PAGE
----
‘non-returned votes’. Kuala Terengganu and Kuala Selangor were
two glaring cases though not the isolated ones. In fact, only 50
of the 219 parliamentary constituencies had NO incidences of
Two days later, when the media started noticing the glaring
discrepancies and started reporting it (see Malaysiakini.com’s
news report of 25 March 2004, ‘Massive gaps in EC’s ballot
figures’: addendum 2 of this press statement), the EC
immediately pulled the pages out of its website. Some pages were
subsequently amended to reduce the discrepancies from five
figures to only two.
Clearly the EC website reported the real results as these not
only tally with the PACA’s figures but with that of the
mainstream media’s as well. It can be assumed therefore that the
latest figures are doctored figures to ‘look good’ and to save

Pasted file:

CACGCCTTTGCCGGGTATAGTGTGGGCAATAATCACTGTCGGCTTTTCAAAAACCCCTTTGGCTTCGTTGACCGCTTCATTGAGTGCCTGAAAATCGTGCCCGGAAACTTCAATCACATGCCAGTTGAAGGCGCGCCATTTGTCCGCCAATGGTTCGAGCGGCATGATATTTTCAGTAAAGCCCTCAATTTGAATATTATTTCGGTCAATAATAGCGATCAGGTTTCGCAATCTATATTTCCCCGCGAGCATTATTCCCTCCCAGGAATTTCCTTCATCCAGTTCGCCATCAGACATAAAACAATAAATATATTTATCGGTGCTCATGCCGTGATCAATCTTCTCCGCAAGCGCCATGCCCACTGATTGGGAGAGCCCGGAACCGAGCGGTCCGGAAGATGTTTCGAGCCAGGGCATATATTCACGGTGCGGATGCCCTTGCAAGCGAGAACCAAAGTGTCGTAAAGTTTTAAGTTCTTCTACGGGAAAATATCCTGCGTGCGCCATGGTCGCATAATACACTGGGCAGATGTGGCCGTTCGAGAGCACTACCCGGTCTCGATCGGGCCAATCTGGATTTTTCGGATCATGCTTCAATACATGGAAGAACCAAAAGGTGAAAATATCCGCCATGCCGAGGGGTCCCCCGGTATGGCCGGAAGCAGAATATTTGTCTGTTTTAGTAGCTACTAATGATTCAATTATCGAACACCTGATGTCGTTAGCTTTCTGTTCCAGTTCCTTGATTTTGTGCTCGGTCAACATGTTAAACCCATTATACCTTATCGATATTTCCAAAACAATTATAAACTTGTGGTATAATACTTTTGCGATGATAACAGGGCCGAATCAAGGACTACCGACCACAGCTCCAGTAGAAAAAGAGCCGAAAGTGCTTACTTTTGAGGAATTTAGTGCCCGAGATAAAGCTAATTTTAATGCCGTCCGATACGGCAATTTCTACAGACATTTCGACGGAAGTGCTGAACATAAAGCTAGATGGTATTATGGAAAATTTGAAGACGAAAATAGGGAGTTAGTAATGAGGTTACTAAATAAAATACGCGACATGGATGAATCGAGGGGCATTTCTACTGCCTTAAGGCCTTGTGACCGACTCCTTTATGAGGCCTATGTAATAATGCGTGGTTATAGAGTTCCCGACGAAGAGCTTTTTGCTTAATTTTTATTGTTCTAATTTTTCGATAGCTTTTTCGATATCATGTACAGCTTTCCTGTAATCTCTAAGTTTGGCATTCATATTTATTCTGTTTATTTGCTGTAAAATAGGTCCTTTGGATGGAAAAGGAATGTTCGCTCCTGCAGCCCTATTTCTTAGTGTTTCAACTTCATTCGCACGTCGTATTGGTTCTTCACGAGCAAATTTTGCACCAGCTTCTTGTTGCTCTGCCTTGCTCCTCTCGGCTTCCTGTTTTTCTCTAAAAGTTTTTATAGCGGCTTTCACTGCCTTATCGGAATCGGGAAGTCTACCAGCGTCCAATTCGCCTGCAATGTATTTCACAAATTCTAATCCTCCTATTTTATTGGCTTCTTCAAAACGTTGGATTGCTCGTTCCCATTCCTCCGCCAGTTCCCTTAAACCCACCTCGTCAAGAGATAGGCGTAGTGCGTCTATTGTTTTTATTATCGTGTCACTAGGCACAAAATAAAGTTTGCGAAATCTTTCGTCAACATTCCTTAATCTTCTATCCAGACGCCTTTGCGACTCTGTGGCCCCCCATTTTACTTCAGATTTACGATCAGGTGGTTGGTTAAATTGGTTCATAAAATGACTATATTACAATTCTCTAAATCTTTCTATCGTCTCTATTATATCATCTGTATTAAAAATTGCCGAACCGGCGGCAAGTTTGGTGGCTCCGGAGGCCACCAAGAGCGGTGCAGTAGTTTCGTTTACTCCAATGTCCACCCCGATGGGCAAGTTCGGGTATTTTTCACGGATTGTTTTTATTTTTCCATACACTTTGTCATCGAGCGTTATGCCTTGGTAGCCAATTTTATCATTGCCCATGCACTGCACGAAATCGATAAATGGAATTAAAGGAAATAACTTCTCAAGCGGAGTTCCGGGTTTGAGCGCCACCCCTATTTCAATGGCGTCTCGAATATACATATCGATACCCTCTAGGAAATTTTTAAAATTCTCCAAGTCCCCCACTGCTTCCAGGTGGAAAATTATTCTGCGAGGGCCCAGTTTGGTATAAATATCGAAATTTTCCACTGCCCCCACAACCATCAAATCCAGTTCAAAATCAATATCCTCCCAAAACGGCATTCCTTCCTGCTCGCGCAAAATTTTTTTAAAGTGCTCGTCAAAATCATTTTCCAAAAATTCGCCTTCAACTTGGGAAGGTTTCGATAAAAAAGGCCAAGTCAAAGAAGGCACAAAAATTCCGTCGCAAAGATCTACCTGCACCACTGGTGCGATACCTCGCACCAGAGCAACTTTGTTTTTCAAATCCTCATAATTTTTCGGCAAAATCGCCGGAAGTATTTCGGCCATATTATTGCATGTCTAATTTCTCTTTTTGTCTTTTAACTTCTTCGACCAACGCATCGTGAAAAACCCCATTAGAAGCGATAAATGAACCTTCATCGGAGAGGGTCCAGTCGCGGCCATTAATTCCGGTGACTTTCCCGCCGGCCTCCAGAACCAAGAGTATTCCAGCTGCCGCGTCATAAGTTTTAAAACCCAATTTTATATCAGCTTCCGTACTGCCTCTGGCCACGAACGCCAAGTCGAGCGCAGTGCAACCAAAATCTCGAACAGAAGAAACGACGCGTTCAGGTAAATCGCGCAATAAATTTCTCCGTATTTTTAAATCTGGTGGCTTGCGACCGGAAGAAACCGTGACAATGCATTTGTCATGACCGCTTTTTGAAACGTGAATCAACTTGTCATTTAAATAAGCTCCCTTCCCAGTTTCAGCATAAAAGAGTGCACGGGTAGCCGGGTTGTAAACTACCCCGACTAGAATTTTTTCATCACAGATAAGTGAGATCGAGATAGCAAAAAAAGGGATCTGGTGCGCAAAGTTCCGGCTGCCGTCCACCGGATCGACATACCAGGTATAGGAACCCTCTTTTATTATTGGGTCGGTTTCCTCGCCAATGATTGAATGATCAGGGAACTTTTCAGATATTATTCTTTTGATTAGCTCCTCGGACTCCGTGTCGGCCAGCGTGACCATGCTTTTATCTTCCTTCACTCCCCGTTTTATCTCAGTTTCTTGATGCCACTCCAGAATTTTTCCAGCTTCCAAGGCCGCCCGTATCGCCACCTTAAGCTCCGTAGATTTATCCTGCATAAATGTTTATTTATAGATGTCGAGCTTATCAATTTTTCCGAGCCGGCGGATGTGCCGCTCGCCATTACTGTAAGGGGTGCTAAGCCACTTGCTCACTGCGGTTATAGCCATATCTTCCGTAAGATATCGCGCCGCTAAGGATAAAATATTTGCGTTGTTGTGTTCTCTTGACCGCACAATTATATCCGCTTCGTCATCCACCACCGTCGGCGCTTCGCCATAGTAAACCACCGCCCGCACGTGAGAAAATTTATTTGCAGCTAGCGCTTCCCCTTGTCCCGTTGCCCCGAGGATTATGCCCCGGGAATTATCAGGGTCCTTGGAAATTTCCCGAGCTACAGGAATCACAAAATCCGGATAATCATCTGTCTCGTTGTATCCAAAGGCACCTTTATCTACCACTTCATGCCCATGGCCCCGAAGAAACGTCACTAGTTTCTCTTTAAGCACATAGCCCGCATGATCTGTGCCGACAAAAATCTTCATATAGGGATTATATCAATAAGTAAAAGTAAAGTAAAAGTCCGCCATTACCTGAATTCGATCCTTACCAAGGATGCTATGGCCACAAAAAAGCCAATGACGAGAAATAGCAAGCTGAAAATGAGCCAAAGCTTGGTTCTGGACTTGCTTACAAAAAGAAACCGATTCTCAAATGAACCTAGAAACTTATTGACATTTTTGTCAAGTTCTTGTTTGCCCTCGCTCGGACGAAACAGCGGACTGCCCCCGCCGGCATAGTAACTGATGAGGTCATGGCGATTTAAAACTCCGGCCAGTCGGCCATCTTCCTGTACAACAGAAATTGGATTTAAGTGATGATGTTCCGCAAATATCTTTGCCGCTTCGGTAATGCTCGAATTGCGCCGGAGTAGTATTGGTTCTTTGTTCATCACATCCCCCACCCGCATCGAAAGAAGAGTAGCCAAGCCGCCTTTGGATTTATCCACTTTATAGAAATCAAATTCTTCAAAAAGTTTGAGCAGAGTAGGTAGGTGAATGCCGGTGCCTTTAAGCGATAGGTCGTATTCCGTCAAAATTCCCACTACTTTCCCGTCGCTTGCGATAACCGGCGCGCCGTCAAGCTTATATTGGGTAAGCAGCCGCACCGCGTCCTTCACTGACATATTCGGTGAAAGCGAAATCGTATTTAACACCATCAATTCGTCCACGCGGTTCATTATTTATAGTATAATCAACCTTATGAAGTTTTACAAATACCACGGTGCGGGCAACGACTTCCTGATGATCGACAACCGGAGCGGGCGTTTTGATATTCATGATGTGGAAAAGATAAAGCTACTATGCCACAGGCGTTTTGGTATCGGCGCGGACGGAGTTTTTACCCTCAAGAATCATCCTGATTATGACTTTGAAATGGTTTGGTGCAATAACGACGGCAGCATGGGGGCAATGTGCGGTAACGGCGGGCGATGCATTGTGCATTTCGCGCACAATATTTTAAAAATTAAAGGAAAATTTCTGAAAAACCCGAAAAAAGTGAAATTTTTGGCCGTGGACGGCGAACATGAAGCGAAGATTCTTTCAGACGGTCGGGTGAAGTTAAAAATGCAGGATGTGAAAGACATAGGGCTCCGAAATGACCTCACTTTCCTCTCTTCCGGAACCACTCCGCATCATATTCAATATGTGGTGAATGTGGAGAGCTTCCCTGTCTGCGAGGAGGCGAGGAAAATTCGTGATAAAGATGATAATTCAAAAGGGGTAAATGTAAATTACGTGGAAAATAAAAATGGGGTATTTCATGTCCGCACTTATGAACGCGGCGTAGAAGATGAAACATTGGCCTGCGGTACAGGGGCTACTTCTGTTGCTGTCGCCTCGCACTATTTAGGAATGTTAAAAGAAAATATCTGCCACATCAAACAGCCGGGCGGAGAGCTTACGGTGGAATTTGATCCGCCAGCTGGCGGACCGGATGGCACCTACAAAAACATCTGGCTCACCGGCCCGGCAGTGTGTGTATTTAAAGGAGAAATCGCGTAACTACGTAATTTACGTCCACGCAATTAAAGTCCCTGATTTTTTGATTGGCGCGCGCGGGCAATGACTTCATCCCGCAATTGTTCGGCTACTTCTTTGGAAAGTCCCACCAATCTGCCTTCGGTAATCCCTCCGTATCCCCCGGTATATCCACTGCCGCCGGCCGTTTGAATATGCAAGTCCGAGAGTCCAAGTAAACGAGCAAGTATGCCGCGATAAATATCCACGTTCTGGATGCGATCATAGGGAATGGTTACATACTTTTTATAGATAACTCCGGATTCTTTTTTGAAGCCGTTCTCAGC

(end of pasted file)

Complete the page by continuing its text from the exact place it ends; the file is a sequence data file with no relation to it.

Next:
the EC the embarrassment of having to explain the extremely high
incidence of ‘non-returned votes’. The fact that quite a number
of these so-called non-returned votes were found abandoned,
still in official EC envelopes, and some even accompanied by the
list of voters’ names, makes this even more suspect. (Dr
Badrulamin Bahron has already made a police report on this
matter and has already called a separate press conference to
reveal the evidence he gathered to support his allegation).
5. Illegal postponement of the Sungai Lembing election
Just as in the case of Selangor State, the postponement of the
Sungai Lembing election to a later date when it had already been
gazetted for 21 March 2004 and polling had in fact already
commenced is an illegal act. Whatever the reason the EC may have
had for the postponement is immaterial as the postponement was
illegal whether it was done with good reason or otherwise.
6. Fear factor used against the voters
The voters were given the impression that their vote is not a
secret and that the government will know who they vote for. Some
civil servants were warned specifically that the government will
know which candidate they voted for. This increased the fear
factor amongst voters resulting in many admitting that they
chose to vote for the BN rather than take the risk of voting for